- Technical Solution
Another object of the present invention is to provide inspection equipment which can also analyze and repair erroneous parts.
In order to accomplish the above objects, the present invention provides inspection equipment, including a plurality of microcolumns; a shaft, to which the microcolumns are coupled, and which is disposed in a direction perpendicular to the direction in which an object is moved; and an electron detecting unit for detecting electron beams radiated from the microcolumns onto the object to determine whether errors exist in the object.
Furthermore, the inspection equipment of the present invention may further include movable shafts, which are movable in X and Y-axis directions, and microcolumns, which are coupled to respective movable shafts, thus precisely inspecting, analyzing and repairing the portions in which errors exist.
The present invention provides inspection equipment that may include a plurality of microcolumns; at least a first inspection unit that inspects an object at high speed and includes a shaft, to which the microcolumns are coupled, and which is disposed in a direction perpendicular to the direction in which the object is moved, and an electron detecting unit for detecting electron beams radiated from the microcolumns onto the object to determine whether errors exist in the object; and at least a second inspection unit provided behind the first inspection unit to precisely inspect the portion of the object in which errors exist, the second inspection unit including a movable shaft movable in X and Y directions, and a microcolumn coupled to the movable shaft.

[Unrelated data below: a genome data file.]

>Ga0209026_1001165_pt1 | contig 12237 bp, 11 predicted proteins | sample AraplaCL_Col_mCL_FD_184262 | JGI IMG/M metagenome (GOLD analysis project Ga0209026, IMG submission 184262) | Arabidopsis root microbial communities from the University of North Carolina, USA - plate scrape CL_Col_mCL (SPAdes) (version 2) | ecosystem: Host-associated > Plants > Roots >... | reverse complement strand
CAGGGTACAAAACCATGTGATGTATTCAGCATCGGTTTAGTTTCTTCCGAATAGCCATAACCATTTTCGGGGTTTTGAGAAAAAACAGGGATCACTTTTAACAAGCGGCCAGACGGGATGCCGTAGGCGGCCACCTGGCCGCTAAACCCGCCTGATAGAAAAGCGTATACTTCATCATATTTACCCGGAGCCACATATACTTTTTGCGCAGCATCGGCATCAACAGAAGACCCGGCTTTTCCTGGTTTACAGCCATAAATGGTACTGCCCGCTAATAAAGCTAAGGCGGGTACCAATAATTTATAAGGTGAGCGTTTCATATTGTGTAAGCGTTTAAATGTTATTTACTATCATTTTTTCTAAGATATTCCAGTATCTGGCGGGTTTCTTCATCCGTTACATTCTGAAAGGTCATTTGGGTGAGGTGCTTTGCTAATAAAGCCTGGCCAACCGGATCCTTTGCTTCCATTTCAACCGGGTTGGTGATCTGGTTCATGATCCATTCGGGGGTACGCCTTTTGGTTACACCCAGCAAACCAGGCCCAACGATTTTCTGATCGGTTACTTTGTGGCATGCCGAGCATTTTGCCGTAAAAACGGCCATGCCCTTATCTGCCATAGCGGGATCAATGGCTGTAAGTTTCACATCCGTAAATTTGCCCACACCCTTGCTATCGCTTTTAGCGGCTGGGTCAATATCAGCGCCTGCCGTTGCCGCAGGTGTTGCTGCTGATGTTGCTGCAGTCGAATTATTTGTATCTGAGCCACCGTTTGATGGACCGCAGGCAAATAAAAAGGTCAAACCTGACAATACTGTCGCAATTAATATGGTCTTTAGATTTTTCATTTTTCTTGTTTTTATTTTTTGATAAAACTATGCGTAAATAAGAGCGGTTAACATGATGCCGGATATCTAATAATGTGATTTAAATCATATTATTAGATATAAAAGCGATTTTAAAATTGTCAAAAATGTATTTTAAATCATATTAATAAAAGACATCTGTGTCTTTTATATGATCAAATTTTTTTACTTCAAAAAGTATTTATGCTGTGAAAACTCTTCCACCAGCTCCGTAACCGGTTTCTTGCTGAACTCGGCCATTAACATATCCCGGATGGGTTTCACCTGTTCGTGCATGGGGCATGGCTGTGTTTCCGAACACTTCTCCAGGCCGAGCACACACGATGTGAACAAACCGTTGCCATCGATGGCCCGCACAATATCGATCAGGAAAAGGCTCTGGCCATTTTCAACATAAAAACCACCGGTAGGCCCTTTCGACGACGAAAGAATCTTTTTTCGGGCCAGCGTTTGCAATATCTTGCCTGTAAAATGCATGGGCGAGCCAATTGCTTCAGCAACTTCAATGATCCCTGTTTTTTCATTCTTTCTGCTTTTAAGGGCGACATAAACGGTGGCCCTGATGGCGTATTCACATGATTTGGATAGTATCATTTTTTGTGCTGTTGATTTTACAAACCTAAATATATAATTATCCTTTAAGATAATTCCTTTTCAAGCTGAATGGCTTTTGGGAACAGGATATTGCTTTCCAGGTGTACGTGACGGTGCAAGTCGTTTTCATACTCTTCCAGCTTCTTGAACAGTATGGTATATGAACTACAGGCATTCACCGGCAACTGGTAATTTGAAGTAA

The present invention is equipment for rapidly inspecting whether a fine circuit, such as a TFT of a display, is operating normally. In a TFT circuit process method, a problem of an error can be solved by an optical inspection device, but, in a TFT circuit drive method, a problem of an electric error cannot be solved by the optical inspection device. Therefore, the inspection equipment of the present invention inspects whether the TFT is operating normally using at least two microcolumns, which inspect whether electric drive errors exist in the TFT panel of the display, which has a relatively large area.